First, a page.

But that’s where the similarities end. Where Batalha is a story of piety, a battle that saved a nation and a marriage which forged an enduring international relationship, Alcobaca ‘s stories are of dirty court politics, a marriage that split a royal family and monks who were anything but pious.
Several generations after Afonso I passed on, all was not well in the royal household. King Afonso IV was none too happy when his son and heir, Pedro fell in love with one of his wife’s ladies-in-waiting. His disgruntlement had little to do with morality and everything to do with the fact that Dona Inez was linked to Spanish royalty and he feared her family had designs on his throne. When Pedro’s wife died, the relationship became even more entrenched. Unknown to Afonso and in defiance of his direct order, Pedro and Dona Inez married.
Nobles advising Afonso eventually persuaded him to authorise her murder. Enraged by her death, Pedro rebelled, formed an army and razed a good portion of the north of Portugal. He later reconciled with his father, but his forgiveness didn’t extend to the nobles. When he ascended the throne following his father’s death, he had Dona Inez’ body exhumed, crowned her Queen and forced the members of the court to kiss her decomposing hand. Then he tore the hearts of the offending nobles out and ate them. Now that’s a guy who understands revenge.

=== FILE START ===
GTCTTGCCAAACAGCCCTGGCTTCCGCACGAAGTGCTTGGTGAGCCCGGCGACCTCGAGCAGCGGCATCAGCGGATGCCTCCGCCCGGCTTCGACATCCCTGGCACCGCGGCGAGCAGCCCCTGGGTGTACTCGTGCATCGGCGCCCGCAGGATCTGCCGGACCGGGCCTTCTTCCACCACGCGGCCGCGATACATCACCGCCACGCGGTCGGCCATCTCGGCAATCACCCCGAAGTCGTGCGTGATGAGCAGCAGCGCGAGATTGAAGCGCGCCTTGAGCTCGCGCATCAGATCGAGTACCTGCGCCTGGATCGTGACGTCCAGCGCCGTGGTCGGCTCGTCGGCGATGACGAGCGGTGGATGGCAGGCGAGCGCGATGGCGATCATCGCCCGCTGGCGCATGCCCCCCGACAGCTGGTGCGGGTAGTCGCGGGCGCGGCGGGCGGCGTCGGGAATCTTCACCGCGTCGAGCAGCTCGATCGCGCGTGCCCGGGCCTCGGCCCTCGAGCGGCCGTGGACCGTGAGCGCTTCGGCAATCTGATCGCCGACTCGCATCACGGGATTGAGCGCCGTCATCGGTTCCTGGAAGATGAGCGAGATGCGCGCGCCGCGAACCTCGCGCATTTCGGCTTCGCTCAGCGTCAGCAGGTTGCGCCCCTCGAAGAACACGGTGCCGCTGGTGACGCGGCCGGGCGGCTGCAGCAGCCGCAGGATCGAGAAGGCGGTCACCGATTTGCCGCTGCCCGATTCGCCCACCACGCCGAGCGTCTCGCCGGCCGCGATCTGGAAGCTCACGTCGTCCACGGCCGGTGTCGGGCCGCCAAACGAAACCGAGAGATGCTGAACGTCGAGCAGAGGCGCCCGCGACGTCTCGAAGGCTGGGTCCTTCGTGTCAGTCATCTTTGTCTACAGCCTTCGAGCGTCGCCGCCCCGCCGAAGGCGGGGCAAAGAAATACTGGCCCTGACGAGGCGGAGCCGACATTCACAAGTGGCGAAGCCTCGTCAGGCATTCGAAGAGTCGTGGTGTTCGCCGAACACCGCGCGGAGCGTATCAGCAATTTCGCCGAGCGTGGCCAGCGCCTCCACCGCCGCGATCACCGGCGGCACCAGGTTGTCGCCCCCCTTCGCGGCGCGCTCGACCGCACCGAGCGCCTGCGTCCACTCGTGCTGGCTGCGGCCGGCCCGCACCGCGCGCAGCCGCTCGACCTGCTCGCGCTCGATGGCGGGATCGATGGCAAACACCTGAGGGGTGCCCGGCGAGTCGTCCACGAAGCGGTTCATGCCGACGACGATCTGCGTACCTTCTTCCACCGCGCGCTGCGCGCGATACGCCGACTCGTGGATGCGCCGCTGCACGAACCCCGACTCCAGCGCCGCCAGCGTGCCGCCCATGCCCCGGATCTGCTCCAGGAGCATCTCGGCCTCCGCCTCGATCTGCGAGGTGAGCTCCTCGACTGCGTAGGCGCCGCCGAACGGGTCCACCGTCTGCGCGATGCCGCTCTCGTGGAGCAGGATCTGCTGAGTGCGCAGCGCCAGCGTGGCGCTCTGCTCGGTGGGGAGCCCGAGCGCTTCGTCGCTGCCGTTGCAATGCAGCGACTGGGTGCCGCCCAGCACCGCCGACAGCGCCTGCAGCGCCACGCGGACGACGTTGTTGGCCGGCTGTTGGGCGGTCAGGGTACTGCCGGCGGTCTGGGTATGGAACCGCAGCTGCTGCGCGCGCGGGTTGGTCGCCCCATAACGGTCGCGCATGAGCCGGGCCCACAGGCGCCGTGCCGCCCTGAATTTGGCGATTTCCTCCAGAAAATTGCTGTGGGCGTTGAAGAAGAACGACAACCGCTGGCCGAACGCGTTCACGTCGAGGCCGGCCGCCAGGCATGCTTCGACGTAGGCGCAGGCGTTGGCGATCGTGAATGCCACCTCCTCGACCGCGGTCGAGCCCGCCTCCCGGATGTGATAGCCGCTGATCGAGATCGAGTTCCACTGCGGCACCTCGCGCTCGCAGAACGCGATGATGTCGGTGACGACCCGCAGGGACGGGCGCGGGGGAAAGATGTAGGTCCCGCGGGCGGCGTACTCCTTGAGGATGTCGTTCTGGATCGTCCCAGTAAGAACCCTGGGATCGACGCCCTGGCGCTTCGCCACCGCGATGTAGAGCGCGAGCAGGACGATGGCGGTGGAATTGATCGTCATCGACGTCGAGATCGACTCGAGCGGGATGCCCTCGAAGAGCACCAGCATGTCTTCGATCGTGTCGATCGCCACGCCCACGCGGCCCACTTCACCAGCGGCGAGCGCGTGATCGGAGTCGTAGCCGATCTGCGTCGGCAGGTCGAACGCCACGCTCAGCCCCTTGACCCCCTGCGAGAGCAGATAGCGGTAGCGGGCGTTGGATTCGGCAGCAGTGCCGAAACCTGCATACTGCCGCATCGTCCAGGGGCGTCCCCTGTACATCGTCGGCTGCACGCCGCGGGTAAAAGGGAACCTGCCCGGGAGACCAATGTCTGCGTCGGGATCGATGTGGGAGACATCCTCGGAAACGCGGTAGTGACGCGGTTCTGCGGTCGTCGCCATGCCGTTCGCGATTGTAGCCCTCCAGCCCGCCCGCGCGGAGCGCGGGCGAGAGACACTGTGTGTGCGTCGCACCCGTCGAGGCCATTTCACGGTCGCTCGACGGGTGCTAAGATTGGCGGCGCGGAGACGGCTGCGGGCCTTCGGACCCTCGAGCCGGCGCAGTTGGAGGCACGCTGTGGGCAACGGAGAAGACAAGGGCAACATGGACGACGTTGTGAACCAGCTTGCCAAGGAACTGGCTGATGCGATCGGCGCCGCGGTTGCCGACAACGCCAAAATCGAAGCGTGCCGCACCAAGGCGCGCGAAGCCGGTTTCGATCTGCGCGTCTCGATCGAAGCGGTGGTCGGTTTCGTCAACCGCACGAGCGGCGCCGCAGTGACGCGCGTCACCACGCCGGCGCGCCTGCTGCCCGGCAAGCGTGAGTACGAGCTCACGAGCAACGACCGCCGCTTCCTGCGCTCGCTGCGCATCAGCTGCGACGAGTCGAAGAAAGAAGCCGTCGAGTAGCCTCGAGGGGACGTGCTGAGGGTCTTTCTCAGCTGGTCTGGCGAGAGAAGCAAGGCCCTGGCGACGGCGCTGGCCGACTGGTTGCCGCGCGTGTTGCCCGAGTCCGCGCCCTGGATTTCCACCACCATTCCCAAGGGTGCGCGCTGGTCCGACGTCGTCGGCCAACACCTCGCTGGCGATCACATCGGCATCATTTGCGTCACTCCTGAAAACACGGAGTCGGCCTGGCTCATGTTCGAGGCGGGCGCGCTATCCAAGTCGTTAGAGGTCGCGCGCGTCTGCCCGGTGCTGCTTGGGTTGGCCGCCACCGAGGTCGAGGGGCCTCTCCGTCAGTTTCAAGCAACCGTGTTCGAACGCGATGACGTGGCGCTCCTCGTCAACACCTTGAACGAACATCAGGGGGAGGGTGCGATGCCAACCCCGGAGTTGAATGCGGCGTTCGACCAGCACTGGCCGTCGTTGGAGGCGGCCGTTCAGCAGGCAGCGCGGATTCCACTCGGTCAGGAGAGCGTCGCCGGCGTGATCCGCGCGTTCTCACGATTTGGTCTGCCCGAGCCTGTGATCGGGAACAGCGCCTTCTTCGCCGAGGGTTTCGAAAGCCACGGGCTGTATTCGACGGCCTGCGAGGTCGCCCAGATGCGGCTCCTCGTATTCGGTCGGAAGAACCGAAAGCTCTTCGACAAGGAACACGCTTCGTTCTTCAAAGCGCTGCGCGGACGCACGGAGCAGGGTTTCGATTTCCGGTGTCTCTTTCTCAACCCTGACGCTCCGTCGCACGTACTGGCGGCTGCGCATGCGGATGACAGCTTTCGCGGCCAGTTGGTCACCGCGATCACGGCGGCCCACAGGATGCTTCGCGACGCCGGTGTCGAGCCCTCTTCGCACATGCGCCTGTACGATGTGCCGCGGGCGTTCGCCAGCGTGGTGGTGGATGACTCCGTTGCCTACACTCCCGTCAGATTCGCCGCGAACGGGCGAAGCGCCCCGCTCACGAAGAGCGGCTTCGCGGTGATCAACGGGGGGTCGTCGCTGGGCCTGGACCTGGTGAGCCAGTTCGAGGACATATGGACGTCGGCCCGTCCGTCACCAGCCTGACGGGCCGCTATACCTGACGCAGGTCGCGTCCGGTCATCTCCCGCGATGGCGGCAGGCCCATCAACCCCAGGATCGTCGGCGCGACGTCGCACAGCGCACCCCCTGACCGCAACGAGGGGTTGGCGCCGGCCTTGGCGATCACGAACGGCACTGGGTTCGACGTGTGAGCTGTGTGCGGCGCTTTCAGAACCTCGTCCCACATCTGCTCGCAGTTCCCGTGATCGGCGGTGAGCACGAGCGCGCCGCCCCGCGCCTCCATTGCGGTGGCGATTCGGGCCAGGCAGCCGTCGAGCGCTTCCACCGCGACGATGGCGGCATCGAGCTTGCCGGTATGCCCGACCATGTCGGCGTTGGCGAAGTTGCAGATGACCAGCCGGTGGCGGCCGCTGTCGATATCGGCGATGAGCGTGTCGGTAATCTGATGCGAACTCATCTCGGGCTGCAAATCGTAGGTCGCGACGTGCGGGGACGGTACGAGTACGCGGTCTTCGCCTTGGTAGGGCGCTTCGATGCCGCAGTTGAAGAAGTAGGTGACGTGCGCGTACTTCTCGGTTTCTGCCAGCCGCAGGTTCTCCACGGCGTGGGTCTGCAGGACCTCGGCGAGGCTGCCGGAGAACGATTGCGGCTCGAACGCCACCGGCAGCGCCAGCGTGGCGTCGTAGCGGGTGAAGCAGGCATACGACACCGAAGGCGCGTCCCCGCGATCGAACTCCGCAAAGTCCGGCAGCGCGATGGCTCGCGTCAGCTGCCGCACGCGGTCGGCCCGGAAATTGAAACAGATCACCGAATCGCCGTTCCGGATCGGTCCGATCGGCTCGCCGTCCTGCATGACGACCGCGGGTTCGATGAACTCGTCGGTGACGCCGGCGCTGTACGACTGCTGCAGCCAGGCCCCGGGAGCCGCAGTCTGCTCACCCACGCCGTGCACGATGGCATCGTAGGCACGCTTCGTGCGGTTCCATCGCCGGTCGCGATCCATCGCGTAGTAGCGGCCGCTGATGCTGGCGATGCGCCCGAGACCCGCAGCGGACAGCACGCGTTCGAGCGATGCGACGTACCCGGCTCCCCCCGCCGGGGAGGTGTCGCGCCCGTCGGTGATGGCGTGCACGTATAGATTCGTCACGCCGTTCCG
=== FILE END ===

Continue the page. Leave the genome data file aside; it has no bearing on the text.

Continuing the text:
He had ‘his and hers’ tombs built in the Alcobaca monastery, asserting her status as his rightful Queen. Like many royal tombs of the time, his rests on footings in the shape of lions. Hers rests on half-man half-animal figures with the faces of the vanquished nobles. A final insult to them all.
The monastery continued to prosper despite the court shenanigans, becoming one of the richest and most powerful estates in the country. By the 1800s it was notorious for its excesses. William Beckford described the kitchen as “the most distinguished temple of gluttony in all Europe”. It even had a water channel through the middle to divert wild fish from the river directly into the kitchen.
But all good things must come to an end. Threatened by the massive wealth and influence of the monastic orders, which Alcobaca epitomised, the State nationalised the assets of the more than 500 monasteries across Portugal in 1834. Truly it was a victim of its own success.